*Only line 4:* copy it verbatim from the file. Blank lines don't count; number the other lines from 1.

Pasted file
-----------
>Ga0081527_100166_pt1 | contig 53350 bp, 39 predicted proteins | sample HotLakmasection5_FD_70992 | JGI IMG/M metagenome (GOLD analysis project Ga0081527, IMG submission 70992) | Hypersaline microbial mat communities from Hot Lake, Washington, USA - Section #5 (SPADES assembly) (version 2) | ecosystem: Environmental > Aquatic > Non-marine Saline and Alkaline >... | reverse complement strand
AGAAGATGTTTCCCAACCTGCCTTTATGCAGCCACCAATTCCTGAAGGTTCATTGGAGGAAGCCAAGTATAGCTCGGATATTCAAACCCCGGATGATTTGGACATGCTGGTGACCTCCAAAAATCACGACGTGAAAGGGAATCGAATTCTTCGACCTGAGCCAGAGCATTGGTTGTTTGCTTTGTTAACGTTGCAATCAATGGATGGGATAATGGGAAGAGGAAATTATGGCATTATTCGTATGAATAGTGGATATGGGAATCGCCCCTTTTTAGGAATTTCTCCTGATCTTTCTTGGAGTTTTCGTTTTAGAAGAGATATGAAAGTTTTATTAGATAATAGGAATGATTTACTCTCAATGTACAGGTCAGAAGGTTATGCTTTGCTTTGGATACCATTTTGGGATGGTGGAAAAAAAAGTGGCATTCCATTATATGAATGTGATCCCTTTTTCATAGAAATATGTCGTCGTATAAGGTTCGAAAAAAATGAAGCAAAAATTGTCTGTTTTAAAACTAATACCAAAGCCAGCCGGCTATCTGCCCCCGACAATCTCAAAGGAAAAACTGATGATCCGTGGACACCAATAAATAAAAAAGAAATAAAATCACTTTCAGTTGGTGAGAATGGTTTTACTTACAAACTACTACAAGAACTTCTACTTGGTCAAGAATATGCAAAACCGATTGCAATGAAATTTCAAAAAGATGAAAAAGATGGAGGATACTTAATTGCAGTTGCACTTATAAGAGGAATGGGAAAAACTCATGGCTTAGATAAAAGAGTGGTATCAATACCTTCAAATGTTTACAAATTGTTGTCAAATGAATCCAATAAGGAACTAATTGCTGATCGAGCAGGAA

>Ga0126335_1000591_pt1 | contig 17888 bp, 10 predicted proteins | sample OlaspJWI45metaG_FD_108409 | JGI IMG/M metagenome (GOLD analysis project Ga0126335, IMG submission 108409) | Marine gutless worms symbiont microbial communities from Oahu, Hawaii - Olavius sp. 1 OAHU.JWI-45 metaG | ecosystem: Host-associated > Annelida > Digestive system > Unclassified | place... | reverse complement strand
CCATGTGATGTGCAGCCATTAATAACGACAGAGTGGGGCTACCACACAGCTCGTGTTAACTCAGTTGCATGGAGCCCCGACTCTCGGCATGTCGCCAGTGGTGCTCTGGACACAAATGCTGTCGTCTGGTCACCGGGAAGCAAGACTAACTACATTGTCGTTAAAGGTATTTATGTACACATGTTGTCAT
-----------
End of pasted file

CCATGTGATGTGCAGCCATTAATAACGACAGAGTGGGGCTACCACACAGCTCGTGTTAACTCAGTTGCATGGAGCCCCGACTCTCGGCATGTCGCCAGTGGTGCTCTGGACACAAATGCTGTCGTCTGGTCACCGGGAAGCAAGACTAACTACATTGTCGTTAAAGGTATTTATGTACACATGTTGTCAT